8 Books Like Eleanor Oliphant is Completely Fine


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Searching for more books like Eleanor Oliphant is Completely Fine? You’ve come to the right place.

Eleanor Oliphant is Completely Fine was the recipient of the 2017 Costa Debut Novel Award. It masters the telling of a story through the eyes of a unique protagonist and is able to pace the reveals of Eleanor’s traumas well, without ever losing the attention of the reader.

Eleanor Oliphant is a loner – she works in an office but has no friends as she doesn’t understand social cues, and when she returns home each night she drinks a whole bottle of vodka and dreads speaking to her mother on the phone. One day, Eleanor gets it into her head that she is going to marry a singer she admires and begins to build this fantasy into her everyday life.

When she and a colleague help a man who’s been in an accident, Eleanor suddenly gains a friend, a real one this time, and her world begins to expand with the introduction of this person in her life. But Eleanor must deal with her inner demons before she can truly begin to live her life, and truly be completely fine.

The following novels all deal with the same theme – loneliness. Some of the protagonists below are not as isolated as Eleanor, but all of them suffer from being loneliness at one point or another.

8 Books like Eleanor Oliphant is Completely Fine

The Edible Woman, by Margaret Atwood

When Margaret Atwood would have published The Edible Woman in 1969, it was shocking for the time it was written in.

The novel follows Marian, who is living a very stable life – she works in an office, makes money, has a good respectable boyfriend, and from the outside her life is perfect. However, when Marian becomes engaged to her boyfriend Peter, in quite unromantic terms, she begins to lose herself, figuratively and literally.

Marian has suddenly completely lost her appetite, finding herself disgusted by food. The story is largely metaphorical in what it says about women who are trapped, following a conditioned life they’re led to believe they want, when in fact this isn’t always true.

Like in Gail Honeyman’s novel and other books like Eleanor Oliphant is Completely Fine, Marian seems to unconsciously punish her body because she is so unhappy with her circumstances in life, as a way to sabotage the path she is on.

A novel that won’t be for everyone, Atwood deals with the difficulties of prescribed femininity perfectly in The Edible Woman, in a time people would not have wanted to read about it.

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Eggshells, by Caitriona Lally

Lally’s novel, Eggshells, was the winner of the 2018 Rooney Prize and examines a protagonist very similar to Honeyman’s Eleanor.

Vivian has always been considered unusual – she lives in a home that was left to her by her Aunt, she’s shunned by her sister who appears to have everything, the husband and children, and Vivian, like Eleanor, just needs a friend. While Eleanor’s friendship with Raymond comes around more organically, Vivian takes this into her own hands by advertising for a friend, who must be called Penelope.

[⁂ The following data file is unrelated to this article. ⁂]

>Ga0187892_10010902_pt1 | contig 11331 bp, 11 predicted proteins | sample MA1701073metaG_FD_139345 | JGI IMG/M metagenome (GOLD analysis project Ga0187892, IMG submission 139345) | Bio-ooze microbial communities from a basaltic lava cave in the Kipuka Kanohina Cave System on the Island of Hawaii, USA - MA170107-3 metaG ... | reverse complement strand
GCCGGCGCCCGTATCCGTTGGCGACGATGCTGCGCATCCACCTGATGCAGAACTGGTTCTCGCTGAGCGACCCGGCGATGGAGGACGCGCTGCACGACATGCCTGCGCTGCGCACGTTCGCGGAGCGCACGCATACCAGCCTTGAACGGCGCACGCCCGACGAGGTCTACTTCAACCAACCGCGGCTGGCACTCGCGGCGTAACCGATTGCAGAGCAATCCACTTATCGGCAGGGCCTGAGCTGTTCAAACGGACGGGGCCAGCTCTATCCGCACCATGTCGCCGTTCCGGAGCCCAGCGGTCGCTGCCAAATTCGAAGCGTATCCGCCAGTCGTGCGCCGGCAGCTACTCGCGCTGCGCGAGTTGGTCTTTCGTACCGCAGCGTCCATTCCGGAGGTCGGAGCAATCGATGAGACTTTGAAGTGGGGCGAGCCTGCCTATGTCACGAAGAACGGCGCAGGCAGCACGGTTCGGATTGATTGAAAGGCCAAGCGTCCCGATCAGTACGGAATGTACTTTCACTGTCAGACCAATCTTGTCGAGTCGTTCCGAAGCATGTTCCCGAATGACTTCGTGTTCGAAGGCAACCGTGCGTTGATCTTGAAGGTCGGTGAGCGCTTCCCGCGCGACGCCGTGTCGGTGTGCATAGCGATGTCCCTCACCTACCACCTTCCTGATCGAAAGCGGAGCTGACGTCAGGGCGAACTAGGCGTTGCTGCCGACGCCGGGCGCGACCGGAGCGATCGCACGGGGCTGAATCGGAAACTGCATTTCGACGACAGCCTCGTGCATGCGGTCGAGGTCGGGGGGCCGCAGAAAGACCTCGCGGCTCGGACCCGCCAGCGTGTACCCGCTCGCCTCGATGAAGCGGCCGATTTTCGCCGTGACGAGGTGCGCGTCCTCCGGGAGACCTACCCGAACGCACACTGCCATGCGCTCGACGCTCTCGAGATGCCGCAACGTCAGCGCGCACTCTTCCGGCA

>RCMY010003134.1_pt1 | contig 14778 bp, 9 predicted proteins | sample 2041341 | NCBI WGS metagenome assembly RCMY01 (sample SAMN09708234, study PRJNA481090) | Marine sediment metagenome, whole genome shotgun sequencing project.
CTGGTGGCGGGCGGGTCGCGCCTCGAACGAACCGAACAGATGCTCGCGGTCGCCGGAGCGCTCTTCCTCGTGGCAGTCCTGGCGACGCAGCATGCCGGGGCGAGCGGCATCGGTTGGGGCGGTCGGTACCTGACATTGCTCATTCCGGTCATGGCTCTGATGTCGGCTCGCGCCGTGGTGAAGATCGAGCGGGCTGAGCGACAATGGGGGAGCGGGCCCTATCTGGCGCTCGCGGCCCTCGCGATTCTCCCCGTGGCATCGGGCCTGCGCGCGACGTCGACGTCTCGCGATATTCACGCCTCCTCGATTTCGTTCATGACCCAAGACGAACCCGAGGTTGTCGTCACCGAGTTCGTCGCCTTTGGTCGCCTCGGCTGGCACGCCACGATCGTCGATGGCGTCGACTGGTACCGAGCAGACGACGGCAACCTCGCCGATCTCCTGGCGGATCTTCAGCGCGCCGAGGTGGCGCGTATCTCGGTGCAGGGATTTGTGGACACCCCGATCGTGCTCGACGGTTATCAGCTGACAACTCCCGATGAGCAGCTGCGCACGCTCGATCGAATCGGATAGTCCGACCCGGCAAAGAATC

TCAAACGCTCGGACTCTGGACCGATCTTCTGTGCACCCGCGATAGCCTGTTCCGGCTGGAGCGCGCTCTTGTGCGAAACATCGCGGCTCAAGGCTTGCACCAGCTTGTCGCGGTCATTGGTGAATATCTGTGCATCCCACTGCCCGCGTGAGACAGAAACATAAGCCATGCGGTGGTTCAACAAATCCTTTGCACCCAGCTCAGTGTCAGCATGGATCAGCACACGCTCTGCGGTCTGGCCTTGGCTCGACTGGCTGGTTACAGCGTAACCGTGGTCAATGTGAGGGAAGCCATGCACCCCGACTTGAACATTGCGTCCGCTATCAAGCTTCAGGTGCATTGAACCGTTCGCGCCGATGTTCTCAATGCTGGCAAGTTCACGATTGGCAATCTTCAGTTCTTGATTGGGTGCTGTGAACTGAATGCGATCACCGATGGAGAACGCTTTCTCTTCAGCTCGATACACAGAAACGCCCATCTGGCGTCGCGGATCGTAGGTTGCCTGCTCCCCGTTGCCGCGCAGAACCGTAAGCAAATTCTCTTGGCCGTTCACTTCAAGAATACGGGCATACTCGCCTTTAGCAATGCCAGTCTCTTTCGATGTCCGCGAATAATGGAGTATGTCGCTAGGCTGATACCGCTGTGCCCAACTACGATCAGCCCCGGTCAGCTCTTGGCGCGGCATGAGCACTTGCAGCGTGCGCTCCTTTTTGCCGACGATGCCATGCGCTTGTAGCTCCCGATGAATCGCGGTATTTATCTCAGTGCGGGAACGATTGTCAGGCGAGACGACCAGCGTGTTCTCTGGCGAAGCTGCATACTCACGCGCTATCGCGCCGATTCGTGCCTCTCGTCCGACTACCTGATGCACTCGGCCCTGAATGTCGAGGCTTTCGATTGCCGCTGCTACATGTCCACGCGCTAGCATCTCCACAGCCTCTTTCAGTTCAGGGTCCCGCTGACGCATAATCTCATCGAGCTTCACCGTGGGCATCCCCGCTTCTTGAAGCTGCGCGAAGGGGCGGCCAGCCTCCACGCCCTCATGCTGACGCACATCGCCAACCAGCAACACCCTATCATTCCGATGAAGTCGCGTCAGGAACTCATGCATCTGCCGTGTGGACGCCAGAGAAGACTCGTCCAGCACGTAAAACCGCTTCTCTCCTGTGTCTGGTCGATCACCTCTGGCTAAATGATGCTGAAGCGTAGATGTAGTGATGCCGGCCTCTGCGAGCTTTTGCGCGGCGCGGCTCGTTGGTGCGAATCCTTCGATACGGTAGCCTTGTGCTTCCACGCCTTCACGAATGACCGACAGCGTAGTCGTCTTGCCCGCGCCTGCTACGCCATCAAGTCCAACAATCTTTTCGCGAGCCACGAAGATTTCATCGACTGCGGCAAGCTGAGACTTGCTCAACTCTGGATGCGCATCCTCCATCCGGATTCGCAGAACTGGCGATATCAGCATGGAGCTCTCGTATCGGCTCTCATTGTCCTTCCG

Much to her surprise, someone answers her ad, who is called Penelope and wants a friend too. This story is not plot-heavy, but it is written beautifully and just as in other books like Eleanor Oliphant is Completely Fine, it examines the theme of loneliness perfectly.

Molly Fox’s Birthday, by Deirdre Madden

Molly Fox’s Birthday became one of my favourite novels a couple of years back – its examination into characters is exquisite; the narrator remains unnamed, as she tells the story of her life, and that of her friends, Andrew, who she met in college, and Molly, a celebrated actress who she is house-sitting for.

The protagonist is trying to overcome writer’s block and finds herself reminiscing on her own life, the mistakes and regrets she has, and what has led her to Molly’s home, alone on this very day, Molly’s birthday.

The narrator is clearly lonely and she wonders if there was anything she could have done to prevent that, although it is far too late to do anything about it now. She is not quite like Eleanor or Vivian, in the sense that she’s a loner – she seems rather to have chosen to be alone and must now come to terms with her decision.

Like in Eleanor Oliphant is Completely Fine, there are moments of deep remembrance, that give insights into the protagonist’s life, and why she has come to live the way she does. A wonderful novel, nominated for the Orange Prize, Molly Fox’s Birthday deserves to be read by everyone.

Wild: From Lost to Found on the Pacific Crest Trail, by Cheryl Strayed

Wild is the memoir by Cheryl Strayed, written in 2012 and adapted into a film in 2014 starring Reese Witherspoon and Laura Dern. It tells the true story of Cheryl, who completely loses herself at the age of 22 when her mother is diagnosed with cancer and dies soon after.

Cheryl’s relationship with her husband breaks down, and as she turns to other men and drugs, she finally hits a low enough point that she believes she needs to make a change. That change takes the form of a 1,100-mile hike on the Pacific Crest Trail, though Cheryl has no prior experience in hiking, particularly not a hike of this magnitude.